I have a recipe for "Seafood Curry" in the 1972 edition of "A Campbell Cookbook: Cooking With Soup," and it sounds similar but calls for cream of celery soup. No sour cream either. Perhaps your mom's is unique :) I hope you get it figured out.
I've been thinking this is over-complicating making a pot of soup and packing it for lunch... but I bet it would be an excellent choice if I find myself without a working stovetop.
I miss Istanbul so much. Someday I'll have to go back and try some of the things I've apparently missed.
Things that I would have put on a list like this: iskender, lamacun, ekmek, gozleme, mercimek çorbası, and anything that I would get at the bakery across the street from my apartment. I'd just point at something that looked like it might be good and that'd be lunch.
Another thing that impressed me there is how cheap it is to eat there! Maybe it has changed since 2006; I cooked for myself quite a bit, but I was eating well (and feeding my flatmates, frequently) on less than $15/week.
The only thing I wasn't too hot on were most of the desserts. I'm not a fan of soggy anything, so the syrup-soaked everything didn't do much for me. That said, I did enjoy cream-topped baklava, lokum (Turkish delight), and sutlaç (baked rice pudding). Also everything visne (sour cherry is as common a flavor for everything from beverages to jam to candy as strawberry is here). Wash all down with a glass of çay. :)
Chili and/or meatballs.
I don't have a wok, those seem pretty ubiquitous. I have a honing steel, but no real way to sharpen knives either.
Wow, now I may have too many good ideas! I like the one with oranges because I have some sitting in my fruit basket with no other plans. The others look delicious too. Thanks!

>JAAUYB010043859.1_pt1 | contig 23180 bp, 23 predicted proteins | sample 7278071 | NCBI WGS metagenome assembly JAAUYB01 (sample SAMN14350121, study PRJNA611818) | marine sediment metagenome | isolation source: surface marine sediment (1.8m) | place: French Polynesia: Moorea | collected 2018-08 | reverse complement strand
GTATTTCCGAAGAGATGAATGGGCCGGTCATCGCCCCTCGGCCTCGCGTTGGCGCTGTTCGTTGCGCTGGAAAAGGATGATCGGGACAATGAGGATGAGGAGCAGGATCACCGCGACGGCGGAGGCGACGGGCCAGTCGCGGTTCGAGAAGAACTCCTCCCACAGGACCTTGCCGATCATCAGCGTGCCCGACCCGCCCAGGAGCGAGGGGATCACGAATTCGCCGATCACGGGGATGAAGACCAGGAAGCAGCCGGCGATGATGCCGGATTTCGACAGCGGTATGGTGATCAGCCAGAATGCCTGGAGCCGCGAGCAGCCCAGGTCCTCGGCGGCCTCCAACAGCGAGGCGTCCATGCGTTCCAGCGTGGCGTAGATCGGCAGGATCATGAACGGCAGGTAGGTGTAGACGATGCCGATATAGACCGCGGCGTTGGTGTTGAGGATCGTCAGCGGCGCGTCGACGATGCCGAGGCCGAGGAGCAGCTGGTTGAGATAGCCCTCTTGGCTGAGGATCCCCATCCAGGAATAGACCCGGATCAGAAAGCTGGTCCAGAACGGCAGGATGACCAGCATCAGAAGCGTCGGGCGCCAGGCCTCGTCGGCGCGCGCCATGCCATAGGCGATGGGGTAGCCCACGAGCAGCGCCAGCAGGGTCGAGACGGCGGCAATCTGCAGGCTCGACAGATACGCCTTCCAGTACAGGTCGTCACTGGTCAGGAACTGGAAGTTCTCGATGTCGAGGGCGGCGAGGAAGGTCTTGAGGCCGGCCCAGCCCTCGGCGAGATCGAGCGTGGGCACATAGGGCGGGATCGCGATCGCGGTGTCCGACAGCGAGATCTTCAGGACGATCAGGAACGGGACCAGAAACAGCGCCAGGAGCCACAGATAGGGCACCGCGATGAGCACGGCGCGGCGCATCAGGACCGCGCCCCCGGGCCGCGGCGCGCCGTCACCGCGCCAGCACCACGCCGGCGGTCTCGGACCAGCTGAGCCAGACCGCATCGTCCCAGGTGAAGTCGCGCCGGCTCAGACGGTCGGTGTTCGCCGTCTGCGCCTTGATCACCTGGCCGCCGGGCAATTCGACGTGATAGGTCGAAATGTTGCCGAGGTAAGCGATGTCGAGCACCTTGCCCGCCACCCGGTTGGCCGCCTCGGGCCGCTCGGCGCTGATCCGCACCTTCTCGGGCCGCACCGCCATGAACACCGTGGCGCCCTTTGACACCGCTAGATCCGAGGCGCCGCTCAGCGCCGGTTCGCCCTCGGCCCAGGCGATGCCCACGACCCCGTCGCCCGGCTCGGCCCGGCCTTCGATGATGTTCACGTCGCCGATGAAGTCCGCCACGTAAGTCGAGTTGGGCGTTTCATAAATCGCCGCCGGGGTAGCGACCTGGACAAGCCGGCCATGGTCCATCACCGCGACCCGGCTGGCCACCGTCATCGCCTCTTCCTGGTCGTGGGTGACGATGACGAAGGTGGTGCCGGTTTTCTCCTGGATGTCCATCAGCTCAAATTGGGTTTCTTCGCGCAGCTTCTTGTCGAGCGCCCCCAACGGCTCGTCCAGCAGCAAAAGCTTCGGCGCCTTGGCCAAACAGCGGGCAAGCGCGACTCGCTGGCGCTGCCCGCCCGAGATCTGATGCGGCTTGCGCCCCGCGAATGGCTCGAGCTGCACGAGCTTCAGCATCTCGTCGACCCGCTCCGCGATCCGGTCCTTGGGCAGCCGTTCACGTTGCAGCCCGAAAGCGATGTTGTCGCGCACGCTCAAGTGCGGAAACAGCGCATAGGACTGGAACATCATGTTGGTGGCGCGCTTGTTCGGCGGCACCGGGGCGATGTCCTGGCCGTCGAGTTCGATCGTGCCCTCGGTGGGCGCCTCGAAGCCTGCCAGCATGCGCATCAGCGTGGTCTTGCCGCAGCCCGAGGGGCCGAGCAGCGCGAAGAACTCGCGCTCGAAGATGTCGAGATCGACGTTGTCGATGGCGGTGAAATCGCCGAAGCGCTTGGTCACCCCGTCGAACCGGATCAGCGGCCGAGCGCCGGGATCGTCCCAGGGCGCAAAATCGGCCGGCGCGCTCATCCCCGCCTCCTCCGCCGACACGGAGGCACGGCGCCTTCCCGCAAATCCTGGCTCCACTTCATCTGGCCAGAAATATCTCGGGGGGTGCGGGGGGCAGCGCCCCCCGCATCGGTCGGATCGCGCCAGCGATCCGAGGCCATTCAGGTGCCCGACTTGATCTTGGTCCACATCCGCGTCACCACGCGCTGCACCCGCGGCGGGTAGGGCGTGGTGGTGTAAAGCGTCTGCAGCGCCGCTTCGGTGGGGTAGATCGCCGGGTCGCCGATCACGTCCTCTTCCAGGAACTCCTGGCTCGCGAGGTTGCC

Wooden - sort of. My favorites are the Epicurean brand, which are made of a sturdy particulate board. They're easy to clean, easy on my knives, and hold up to the kind of abuse I regularly subject my cutting boards to (letting food dry on, setting hot pans on them, etc), although one has a dark mark from my cast iron pan (when it was REALLY HOT - had been sitting under my broiler for some time), it's none the worse for wear.
I am an apartment-dweller, so my garden is confined to my patio. That hasn't stopped me from growing tomatoes (cherry tomatoes), peppers (jalapenos, birdseye, and now a small sweet one), strawberries (last year - I was dumb and killed them by bringing them in in the winter), herbs (basil, cilantro, chives, sage, mint, parsley, marjoram, and mother-of-thyme), lettuce, carrots, zucchini, and new this year, sugar snap peas. Also decorative and edible flowers such as nasturtiums, violas, and marigolds.
I do like Breezycooking and buy seeds, but store them (in a ziplock bag in the fridge with a silica dessicant sachet).
I eat most everything fresh. I might share tomatoes with coworkers. Jalapenos I've developed a nasty habit of pigging out on stuffed with cream cheese and wrapped in bacon. I have frozen some of my birdseye peppers. I ought dry my herbs when winter approaches.
Worms! Like the one I found in an artichoke a couple weeks ago (ok, so I prepared that myself). At least it wasn't half a worm I found, eh?
Caraway seeds! Bleh. I usually steer clear of patty melts in restaurants only because of those darn seeds. Sometimes bread or bagels have them baked in and I can't stand the taste.
I for one would be happier to get a bread and butter pickle than a dill in most situations.
Chili might not be ok for your muslim coworkers unless you use halal beef. How about cole slaw or potato salad? (steering clear of ingredients with gluten or lactose)
*edit: that must be semi-sweet chips, because I can't see that tasting good with unsweetened chocolate.